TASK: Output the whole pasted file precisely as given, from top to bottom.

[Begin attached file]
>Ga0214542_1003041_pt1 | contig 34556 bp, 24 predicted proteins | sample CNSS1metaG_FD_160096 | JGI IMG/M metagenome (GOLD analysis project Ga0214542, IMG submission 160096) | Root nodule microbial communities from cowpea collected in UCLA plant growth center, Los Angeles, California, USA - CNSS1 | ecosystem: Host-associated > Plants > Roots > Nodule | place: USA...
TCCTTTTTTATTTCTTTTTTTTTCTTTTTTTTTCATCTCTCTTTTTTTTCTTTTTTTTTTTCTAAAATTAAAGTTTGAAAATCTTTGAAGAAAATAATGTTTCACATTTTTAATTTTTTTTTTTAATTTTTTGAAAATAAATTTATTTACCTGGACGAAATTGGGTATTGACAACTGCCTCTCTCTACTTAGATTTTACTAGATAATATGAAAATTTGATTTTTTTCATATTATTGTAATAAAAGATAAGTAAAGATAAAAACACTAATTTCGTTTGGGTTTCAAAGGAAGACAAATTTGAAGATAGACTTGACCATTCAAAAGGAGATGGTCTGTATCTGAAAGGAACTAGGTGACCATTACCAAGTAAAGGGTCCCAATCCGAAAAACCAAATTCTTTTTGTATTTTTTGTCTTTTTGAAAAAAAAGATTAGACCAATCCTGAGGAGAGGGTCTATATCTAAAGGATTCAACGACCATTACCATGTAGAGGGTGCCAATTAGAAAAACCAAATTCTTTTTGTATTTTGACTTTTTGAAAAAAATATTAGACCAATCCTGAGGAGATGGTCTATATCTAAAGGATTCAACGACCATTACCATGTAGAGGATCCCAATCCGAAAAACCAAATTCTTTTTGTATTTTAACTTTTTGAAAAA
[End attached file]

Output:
>Ga0214542_1003041_pt1 | contig 34556 bp, 24 predicted proteins | sample CNSS1metaG_FD_160096 | JGI IMG/M metagenome (GOLD analysis project Ga0214542, IMG submission 160096) | Root nodule microbial communities from cowpea collected in UCLA plant growth center, Los Angeles, California, USA - CNSS1 | ecosystem: Host-associated > Plants > Roots > Nodule | place: USA...
TCCTTTTTTATTTCTTTTTTTTTCTTTTTTTTTCATCTCTCTTTTTTTTCTTTTTTTTTTTCTAAAATTAAAGTTTGAAAATCTTTGAAGAAAATAATGTTTCACATTTTTAATTTTTTTTTTTAATTTTTTGAAAATAAATTTATTTACCTGGACGAAATTGGGTATTGACAACTGCCTCTCTCTACTTAGATTTTACTAGATAATATGAAAATTTGATTTTTTTCATATTATTGTAATAAAAGATAAGTAAAGATAAAAACACTAATTTCGTTTGGGTTTCAAAGGAAGACAAATTTGAAGATAGACTTGACCATTCAAAAGGAGATGGTCTGTATCTGAAAGGAACTAGGTGACCATTACCAAGTAAAGGGTCCCAATCCGAAAAACCAAATTCTTTTTGTATTTTTTGTCTTTTTGAAAAAAAAGATTAGACCAATCCTGAGGAGAGGGTCTATATCTAAAGGATTCAACGACCATTACCATGTAGAGGGTGCCAATTAGAAAAACCAAATTCTTTTTGTATTTTGACTTTTTGAAAAAAATATTAGACCAATCCTGAGGAGATGGTCTATATCTAAAGGATTCAACGACCATTACCATGTAGAGGATCCCAATCCGAAAAACCAAATTCTTTTTGTATTTTAACTTTTTGAAAAA